Valerie-Jael said...

It is good to remember all who served. Harry Patch sounds like a great man. Lovely photos from your visit, too. Hugs, Valerie

Iris Flavia said...

War is so dumb.
Ingo´s Great-Grandfather´d "fought" in both wars and was broken.
He could not eat bread anymore, it reminded him too much of days he had but one slice for a whole day whilst being active.
How can you run around, be in fear, shoot and have but one slice of bread?
At nights he woke up in terror.

You honor the people who fought for freedom and what do they do here? On 11.11. 11:00 a.m. carnival starts in Cologne and CO!
How thoughtless is this!

Wow. Having fought and living so long, is that a joy?
But you are right, incredible to see the world go from electricity to internet!
I´ll keep the book in mind.
I agree, it was just slaughter.
Why don´t we learn about this at school, I wonder???
All we learned (mainly) was Hitl#er, dates, dates, dates.

I at least still have a bag of (now empty) poppy seeds right here at my PC. Legacy to the ANZACS 2015, a pressie from an Australian friend.
Many wore poppies on their chest when we were there.

My family was not involved in WWII (no idea about the other, they never ever spoke of it unless you had a pointy question).
One of my cousins back then was one of the first to say no to service, he was in the news. Also my Brother decided to work in a hospital instead of being a soldier.
I am luckily that old I did no service at all, women back then didn´t have to.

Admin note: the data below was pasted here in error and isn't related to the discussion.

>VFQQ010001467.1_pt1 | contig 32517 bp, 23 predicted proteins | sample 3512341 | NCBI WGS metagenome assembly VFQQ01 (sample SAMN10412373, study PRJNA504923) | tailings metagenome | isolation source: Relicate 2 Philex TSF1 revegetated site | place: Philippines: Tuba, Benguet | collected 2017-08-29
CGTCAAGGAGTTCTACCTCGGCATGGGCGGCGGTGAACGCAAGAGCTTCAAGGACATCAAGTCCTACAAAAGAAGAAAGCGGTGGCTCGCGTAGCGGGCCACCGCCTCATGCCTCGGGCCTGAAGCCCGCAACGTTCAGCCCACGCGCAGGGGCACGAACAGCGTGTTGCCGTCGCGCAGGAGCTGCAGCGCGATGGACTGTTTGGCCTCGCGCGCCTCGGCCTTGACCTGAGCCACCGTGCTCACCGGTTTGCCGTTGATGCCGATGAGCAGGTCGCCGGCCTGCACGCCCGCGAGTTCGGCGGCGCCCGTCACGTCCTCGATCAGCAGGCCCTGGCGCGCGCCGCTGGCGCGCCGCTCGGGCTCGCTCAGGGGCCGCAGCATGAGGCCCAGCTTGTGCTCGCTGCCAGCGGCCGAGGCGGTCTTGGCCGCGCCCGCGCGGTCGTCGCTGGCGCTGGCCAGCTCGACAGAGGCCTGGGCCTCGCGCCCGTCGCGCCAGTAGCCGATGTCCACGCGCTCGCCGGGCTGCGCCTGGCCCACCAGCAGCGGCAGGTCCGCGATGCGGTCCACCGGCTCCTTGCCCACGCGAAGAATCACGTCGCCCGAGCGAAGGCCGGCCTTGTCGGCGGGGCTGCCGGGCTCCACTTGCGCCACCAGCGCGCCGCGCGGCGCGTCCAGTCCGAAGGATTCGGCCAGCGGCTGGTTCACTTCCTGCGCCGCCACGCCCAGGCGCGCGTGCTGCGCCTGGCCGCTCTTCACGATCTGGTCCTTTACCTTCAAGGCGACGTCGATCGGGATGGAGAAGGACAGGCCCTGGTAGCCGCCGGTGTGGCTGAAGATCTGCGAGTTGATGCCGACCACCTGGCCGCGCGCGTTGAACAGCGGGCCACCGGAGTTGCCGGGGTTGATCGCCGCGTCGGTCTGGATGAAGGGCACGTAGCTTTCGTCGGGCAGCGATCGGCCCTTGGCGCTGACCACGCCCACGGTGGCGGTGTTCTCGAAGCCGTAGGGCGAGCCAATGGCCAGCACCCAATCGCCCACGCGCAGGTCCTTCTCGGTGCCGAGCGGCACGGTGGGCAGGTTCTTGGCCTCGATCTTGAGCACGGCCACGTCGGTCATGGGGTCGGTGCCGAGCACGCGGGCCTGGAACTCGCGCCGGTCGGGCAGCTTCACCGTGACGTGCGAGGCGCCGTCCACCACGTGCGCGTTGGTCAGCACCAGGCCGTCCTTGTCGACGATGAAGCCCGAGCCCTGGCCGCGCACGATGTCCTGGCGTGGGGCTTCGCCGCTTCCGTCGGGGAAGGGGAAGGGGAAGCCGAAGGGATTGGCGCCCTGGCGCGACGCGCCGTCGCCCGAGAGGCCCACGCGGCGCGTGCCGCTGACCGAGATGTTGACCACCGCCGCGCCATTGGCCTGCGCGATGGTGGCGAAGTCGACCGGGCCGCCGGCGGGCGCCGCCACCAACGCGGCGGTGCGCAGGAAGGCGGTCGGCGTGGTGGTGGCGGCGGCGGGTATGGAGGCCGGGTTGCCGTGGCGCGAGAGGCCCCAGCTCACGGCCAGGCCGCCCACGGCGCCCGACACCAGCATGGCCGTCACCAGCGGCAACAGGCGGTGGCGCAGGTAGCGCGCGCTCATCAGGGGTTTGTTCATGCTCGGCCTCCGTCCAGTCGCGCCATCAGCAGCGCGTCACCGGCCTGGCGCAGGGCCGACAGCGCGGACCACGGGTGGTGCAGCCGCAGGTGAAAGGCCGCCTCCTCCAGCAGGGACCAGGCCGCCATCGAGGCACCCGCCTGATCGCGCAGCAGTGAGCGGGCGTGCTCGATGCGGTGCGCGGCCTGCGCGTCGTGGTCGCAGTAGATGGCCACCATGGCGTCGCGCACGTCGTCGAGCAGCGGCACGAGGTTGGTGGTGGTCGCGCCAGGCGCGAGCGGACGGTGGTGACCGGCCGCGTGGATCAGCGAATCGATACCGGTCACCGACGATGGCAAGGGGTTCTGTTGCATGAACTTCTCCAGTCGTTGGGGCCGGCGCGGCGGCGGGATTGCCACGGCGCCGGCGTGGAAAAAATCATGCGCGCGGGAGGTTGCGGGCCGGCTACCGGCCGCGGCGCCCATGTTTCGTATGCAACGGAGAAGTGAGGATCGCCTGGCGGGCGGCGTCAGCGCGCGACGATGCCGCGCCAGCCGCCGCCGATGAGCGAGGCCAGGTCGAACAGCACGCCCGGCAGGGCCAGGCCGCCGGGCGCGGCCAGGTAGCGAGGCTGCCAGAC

Your Dad, wow, bet your Mum had to have an eye on him cause many other women did, too! :-)

Polly said...

Oh Jeanie, this is such a moving tribute, I have tears in my eyes. Harry Patch was a remarkable man who told the truth about war. Your father was a fine looking man. x

Sami said...

Loved this post Jeanie. What a great man Harry Patch was and I totally agree with what he said.
To all those brave men and women who fought for our freedoms!

eileeninmd said...

Hello,

Lovely post and tribute for Veterans Day. I wish for peace in the world.
Enjoy your day, wishing you a happy new week!

Pam said...

What great history.Thanking all vets today.

Sandra at Maison De Jardin said...

Jeanie, this is a beautiful tribute. I completely agree with Sandi, "Men like this should be the ones making decisions about when to fight." Harry Patch must have been a special soul.

thepaintedapron.com said...

This is quite an incredible post Jeanie. I so enjoyed learning about Harry Patch, his long and interesting life and his views about war. It is horrendous what those men went through and the sacrifices made everywhere. Such devastating times and so important to remember. I pray that those that don't appreciate the importance of our military might have their minds changed by something they hear or see today as we celebrate Veteran's Day
Jenna

Mae Travels said...

Very moving post! I feel as if I should have something to say about this day, but I'm mute.

best... mae

Rita C at Panoply said...

Nice history, Jeanie, and neat that you got to visit this site. I honor my Dad today too, who also fought in WWII.

laurie said...